PR Nightmares (?): The Curious Case of Sean Salisbury

September 25, 2009

Is Sean Salisbury crazy, or crazy like a fox?

The answer could lie in a question many of you might be asking right now: “Who the heck is Sean Salisbury?”

Salisbury was a middling pro quarterback who logged 10 largely forgotten years in the NFL and CFL from 1987 to 1996. Subsequently, he became a middling in-studio football analyst for ESPN, building a largely forgotten broadcasting career at the network that came to an abrupt halt in 2008. Although Salisbury claimed the decision to leave was his because he felt he wasn’t being paid his due, rumors flew that one of the reasons that led to his departure was a suspension for showing a cell-phone picture of his most private of areas to several women. Salisbury denies, and continues to deny, that allegation, but the blogosphere, which has followed this story as if it were the Watergate tapes, is not inclined to believe him.

Salisbury bounced around after leaving his ESPN, turning up on a Dallas radio station, where he was recently fired for what some suspect was more alleged shady behavior. Salisbury again claimed innocence.

Sean_Salisbury_200x200Now Salisbury is on the legal attack. But although he claims to have hired a high-powered lawyer and a high-powered PR firm to help him take down his enemies and restore his tattered reputation (while he claims to be writing a book that will reveal secrets that will take several ESPN personalities down, which would seem to open him up to charges of contradiction), you have to wonder about what is really going on.

The question is, what high-powered lawyer or PR firm would ever allow a client to send a flood of barely literate, threatening and ultimately incredibly loopy iPhone messages to prominent sports blog Deadspin, which has breathlessly and snarkily reported Salisbury’s strange career arc for years now?

Here’s the thing: Salisbury knew Deadspin would post his messages. In fact, as you can see in his correspondence, he practically goads them to do so. So is this an incredibly disturbed individual, or is this really a viral marketing campaign for Sean Salisbury 2.0, the fantastically unhinged sports broadcasting personality? Is Sean Salisbury on a campaign to become the Glenn Beck of sports?

Is this a PR nightmare or PR genius? Only time (and presumably much more poor grammar, spelling and sentence structure) will tell.

We’ll have a good idea if he’s ever pitching iPhones.

Posted by Joe Paone

Advertisements, Worldwide Leader in Homepage Clutter

April 29, 2009

Interesting rant on a subsite called lamenting the ubiquitous sports network’s underpopulation of headlines on their home page in favor of flashing banner ads for mortgaging a home or summering in Europe.

As a diehard sports fan in need of instant gratification, I see author Scott Shamberg’s point in his post entitled, “The Bastardization of the Customer Experience.”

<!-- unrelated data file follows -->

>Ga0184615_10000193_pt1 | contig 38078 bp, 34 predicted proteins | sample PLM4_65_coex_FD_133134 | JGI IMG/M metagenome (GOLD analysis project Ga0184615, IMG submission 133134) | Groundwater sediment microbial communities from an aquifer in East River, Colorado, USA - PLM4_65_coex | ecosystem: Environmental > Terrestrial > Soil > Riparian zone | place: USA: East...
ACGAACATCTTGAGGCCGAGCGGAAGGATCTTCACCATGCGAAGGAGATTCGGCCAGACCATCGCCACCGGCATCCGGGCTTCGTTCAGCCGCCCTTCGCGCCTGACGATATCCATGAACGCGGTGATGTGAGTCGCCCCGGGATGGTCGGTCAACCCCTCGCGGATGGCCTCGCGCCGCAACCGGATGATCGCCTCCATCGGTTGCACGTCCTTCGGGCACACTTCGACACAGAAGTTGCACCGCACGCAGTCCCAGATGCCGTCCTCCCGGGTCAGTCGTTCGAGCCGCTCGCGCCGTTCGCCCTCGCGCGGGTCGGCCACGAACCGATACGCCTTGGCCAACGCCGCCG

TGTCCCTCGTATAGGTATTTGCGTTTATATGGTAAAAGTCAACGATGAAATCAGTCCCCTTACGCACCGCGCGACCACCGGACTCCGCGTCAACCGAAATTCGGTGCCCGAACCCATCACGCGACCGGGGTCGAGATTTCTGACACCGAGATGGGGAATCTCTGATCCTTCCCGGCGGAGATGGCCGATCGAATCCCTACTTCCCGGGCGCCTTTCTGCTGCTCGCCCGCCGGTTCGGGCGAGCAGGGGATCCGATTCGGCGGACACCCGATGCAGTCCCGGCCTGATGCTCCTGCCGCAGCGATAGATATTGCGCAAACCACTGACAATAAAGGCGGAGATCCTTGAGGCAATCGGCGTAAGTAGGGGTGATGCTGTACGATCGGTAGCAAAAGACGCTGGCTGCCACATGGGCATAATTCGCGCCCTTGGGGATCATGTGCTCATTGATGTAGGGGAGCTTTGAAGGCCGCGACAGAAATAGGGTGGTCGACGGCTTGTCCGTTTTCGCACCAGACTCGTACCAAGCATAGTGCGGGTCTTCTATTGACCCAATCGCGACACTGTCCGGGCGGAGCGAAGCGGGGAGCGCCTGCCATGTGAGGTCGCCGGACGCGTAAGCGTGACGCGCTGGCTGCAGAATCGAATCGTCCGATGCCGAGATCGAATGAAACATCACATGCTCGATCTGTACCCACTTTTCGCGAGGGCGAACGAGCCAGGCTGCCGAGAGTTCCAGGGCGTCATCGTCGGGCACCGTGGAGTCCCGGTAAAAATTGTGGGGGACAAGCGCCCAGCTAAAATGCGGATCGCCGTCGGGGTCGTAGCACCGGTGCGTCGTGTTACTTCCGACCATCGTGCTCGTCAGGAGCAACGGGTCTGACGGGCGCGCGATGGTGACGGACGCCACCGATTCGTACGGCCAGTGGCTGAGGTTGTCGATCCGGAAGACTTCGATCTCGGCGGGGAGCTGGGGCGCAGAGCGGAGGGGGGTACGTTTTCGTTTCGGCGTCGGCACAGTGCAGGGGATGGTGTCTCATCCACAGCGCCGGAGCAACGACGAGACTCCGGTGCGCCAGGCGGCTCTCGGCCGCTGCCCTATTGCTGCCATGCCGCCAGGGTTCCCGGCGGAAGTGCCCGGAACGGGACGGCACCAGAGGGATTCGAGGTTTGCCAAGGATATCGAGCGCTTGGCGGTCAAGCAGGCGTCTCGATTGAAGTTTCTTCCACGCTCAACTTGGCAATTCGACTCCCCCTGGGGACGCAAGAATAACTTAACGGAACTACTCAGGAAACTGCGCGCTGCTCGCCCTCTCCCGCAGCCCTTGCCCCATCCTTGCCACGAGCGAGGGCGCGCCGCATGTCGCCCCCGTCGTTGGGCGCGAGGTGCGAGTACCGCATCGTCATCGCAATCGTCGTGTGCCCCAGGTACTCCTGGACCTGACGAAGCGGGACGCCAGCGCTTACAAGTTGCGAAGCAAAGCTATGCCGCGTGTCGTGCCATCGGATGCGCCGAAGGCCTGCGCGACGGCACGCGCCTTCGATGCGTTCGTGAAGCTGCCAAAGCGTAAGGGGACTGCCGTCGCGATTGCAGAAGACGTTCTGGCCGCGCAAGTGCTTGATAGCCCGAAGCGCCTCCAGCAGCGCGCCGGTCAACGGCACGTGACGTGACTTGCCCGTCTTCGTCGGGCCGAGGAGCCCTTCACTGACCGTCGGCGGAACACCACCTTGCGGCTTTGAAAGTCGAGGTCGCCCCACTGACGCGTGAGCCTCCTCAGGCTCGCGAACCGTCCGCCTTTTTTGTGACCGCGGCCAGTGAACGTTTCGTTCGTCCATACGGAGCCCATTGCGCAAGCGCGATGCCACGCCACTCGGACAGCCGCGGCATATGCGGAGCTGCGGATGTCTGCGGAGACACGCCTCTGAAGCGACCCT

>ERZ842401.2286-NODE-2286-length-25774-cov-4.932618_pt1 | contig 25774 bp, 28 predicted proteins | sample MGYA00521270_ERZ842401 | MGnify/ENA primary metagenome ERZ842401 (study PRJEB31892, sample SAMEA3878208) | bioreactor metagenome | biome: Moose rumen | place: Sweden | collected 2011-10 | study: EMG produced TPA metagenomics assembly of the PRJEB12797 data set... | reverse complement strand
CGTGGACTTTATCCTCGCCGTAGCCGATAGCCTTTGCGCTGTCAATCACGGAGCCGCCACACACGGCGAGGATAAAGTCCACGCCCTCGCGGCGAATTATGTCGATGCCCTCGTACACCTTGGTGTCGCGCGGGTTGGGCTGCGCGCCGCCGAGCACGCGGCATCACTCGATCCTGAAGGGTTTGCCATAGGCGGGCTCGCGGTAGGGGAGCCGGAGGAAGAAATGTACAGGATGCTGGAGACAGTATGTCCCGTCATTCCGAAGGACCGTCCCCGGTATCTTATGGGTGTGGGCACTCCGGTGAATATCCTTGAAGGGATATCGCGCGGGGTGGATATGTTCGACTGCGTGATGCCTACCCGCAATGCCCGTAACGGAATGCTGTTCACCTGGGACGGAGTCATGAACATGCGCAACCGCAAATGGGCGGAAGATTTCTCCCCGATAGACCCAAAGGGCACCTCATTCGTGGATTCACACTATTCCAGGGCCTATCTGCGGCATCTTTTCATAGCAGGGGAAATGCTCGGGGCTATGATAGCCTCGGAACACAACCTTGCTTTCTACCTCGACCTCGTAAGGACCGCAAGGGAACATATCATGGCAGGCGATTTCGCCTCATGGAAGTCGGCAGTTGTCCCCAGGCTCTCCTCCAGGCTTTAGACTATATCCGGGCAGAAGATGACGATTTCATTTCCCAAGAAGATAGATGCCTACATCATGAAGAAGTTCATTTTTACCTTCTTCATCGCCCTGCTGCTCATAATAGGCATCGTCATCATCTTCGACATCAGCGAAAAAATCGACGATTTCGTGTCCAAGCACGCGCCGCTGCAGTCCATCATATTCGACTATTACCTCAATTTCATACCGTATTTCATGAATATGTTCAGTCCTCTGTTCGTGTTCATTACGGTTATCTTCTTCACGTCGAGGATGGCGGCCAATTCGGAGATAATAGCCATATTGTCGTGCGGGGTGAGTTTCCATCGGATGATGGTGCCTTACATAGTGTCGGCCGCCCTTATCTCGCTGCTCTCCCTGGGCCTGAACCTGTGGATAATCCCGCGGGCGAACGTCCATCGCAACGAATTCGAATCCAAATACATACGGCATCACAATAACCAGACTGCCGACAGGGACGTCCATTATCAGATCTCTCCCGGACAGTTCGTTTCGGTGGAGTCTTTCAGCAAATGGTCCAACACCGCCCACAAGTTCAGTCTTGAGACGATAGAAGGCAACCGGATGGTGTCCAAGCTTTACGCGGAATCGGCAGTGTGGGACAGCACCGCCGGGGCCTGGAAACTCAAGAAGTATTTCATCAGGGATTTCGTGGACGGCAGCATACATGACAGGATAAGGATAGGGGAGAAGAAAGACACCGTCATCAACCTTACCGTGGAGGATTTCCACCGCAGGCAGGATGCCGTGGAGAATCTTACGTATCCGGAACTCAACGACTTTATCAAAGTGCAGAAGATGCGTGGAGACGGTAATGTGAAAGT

As loyal user, I’m pissed. They have continually bastardized their site in an effort to make more room for ads and thus drive more ad sales. I keep coming back because even because the content they have is second to none. This last move, however, is a tough pill to swallow….For today’s consumer, nothing is more important than the experience.  Regardless of where it happens, they have to really enjoy how they get their information and entertainment because if they don’t there are hundreds, literally, of other places they can get it… The point here is that I know ESPN wants to drive ad revenue and I understand and appreciate that.  But if they continue to make decisions based on ad revenue and not the customer, eventually it won’t matter.”

Mr. Samberg is right on about the experience factor and the fact that you can go to other sports sites and easily navigate without all the clutter.  Even though ESPN has the added clout of being a global entertainment and publishing entity, they are not impervious to the laments of social media influencers and non-traditional media, so they better watch their Back, Back, Back, Back, Back, Back, Back or they might be Goooooone!. (Impossible)

 And since we are on the topic, my biggest issue with ESPN is the fact that they constantly take credit for stories that were broken elsewhere (ususally online) by simply saying, “ESPN has learned,” or presenting some story on Sportscenter I read on the internet yesterday as “BREAKING NEWS.”

If they get a tip from some other non-traditional outlet, they should still be giving credit and then doing some additional investigative digging with the unmatched resources they have to form the “exclusive.” Don’t re-hash something stale and call it your own just because all those other worldwide sports networks haven’t broken the story yet.

Clearly a boycott would be punishing ME more than the network so that’s not an option but I hope the feedback reaches their higher-ups and order is restored.  Now, I wonder where I would go to find out what astute analyst Tim Legler thinks of the Rajon Rondo foul on Brad Miller from last night’s playoff game.

Posted by: Nick